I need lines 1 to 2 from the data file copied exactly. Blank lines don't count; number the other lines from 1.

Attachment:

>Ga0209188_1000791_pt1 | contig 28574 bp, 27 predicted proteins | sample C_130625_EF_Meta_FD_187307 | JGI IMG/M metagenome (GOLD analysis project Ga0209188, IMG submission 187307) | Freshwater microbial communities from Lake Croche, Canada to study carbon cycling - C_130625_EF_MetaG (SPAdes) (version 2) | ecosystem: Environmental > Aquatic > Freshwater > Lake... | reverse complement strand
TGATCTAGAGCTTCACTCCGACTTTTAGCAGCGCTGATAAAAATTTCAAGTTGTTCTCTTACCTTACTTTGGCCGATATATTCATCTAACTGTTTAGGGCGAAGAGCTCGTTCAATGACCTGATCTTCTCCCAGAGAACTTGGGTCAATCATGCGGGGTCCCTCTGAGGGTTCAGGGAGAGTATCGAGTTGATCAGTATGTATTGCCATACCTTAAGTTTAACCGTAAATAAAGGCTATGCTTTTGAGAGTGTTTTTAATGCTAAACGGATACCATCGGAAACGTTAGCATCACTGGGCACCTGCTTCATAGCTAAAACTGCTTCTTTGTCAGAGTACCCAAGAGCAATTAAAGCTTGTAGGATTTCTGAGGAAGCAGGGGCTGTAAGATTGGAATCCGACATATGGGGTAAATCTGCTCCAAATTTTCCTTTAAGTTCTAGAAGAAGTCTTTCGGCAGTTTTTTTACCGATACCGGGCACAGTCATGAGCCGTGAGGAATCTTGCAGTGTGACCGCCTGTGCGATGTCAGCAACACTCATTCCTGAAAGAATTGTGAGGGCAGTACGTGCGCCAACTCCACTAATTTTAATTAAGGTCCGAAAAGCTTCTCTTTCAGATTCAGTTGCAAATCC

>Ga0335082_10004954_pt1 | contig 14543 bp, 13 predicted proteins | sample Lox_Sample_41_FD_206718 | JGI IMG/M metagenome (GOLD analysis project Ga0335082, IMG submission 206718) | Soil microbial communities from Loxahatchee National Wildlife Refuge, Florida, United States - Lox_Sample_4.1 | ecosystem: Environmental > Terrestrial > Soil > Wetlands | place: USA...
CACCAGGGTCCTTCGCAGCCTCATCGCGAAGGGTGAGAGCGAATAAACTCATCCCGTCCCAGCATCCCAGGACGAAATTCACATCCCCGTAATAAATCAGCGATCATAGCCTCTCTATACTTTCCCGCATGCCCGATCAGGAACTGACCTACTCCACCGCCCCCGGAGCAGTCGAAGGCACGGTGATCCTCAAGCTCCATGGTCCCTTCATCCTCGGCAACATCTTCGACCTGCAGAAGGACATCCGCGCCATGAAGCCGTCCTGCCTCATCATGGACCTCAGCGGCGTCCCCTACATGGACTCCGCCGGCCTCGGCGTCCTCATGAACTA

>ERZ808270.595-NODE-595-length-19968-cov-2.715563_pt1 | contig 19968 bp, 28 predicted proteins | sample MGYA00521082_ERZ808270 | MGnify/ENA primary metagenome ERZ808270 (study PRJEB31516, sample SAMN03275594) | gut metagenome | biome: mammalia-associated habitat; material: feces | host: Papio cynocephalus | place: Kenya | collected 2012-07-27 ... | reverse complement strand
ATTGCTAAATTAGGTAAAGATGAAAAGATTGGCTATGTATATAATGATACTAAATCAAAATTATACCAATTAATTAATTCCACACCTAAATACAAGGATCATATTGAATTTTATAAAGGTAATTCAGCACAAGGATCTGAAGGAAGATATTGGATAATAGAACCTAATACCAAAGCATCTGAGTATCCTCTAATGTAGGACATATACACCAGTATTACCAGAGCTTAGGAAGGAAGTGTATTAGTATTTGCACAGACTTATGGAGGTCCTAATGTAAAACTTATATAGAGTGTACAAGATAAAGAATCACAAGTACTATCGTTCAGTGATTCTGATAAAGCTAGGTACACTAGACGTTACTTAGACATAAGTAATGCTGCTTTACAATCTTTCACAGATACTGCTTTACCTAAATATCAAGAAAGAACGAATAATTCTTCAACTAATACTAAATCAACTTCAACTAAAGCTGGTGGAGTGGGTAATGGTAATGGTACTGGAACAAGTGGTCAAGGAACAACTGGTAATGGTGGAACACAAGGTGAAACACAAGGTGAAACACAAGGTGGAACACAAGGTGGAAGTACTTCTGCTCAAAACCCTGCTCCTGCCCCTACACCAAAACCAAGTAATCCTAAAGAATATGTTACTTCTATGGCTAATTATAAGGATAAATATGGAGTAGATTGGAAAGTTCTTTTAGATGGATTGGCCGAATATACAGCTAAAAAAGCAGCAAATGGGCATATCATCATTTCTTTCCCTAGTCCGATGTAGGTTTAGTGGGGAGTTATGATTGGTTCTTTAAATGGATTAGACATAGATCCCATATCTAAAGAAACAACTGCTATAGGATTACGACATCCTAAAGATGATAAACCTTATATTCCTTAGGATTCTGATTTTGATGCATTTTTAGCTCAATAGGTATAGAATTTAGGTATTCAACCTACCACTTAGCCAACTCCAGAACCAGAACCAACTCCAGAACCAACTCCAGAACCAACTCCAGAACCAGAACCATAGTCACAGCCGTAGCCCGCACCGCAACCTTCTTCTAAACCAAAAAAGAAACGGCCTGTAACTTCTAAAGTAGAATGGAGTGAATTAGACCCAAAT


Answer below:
>Ga0209188_1000791_pt1 | contig 28574 bp, 27 predicted proteins | sample C_130625_EF_Meta_FD_187307 | JGI IMG/M metagenome (GOLD analysis project Ga0209188, IMG submission 187307) | Freshwater microbial communities from Lake Croche, Canada to study carbon cycling - C_130625_EF_MetaG (SPAdes) (version 2) | ecosystem: Environmental > Aquatic > Freshwater > Lake... | reverse complement strand
TGATCTAGAGCTTCACTCCGACTTTTAGCAGCGCTGATAAAAATTTCAAGTTGTTCTCTTACCTTACTTTGGCCGATATATTCATCTAACTGTTTAGGGCGAAGAGCTCGTTCAATGACCTGATCTTCTCCCAGAGAACTTGGGTCAATCATGCGGGGTCCCTCTGAGGGTTCAGGGAGAGTATCGAGTTGATCAGTATGTATTGCCATACCTTAAGTTTAACCGTAAATAAAGGCTATGCTTTTGAGAGTGTTTTTAATGCTAAACGGATACCATCGGAAACGTTAGCATCACTGGGCACCTGCTTCATAGCTAAAACTGCTTCTTTGTCAGAGTACCCAAGAGCAATTAAAGCTTGTAGGATTTCTGAGGAAGCAGGGGCTGTAAGATTGGAATCCGACATATGGGGTAAATCTGCTCCAAATTTTCCTTTAAGTTCTAGAAGAAGTCTTTCGGCAGTTTTTTTACCGATACCGGGCACAGTCATGAGCCGTGAGGAATCTTGCAGTGTGACCGCCTGTGCGATGTCAGCAACACTCATTCCTGAAAGAATTGTGAGGGCAGTACGTGCGCCAACTCCACTAATTTTAATTAAGGTCCGAAAAGCTTCTCTTTCAGATTCAGTTGCAAATCC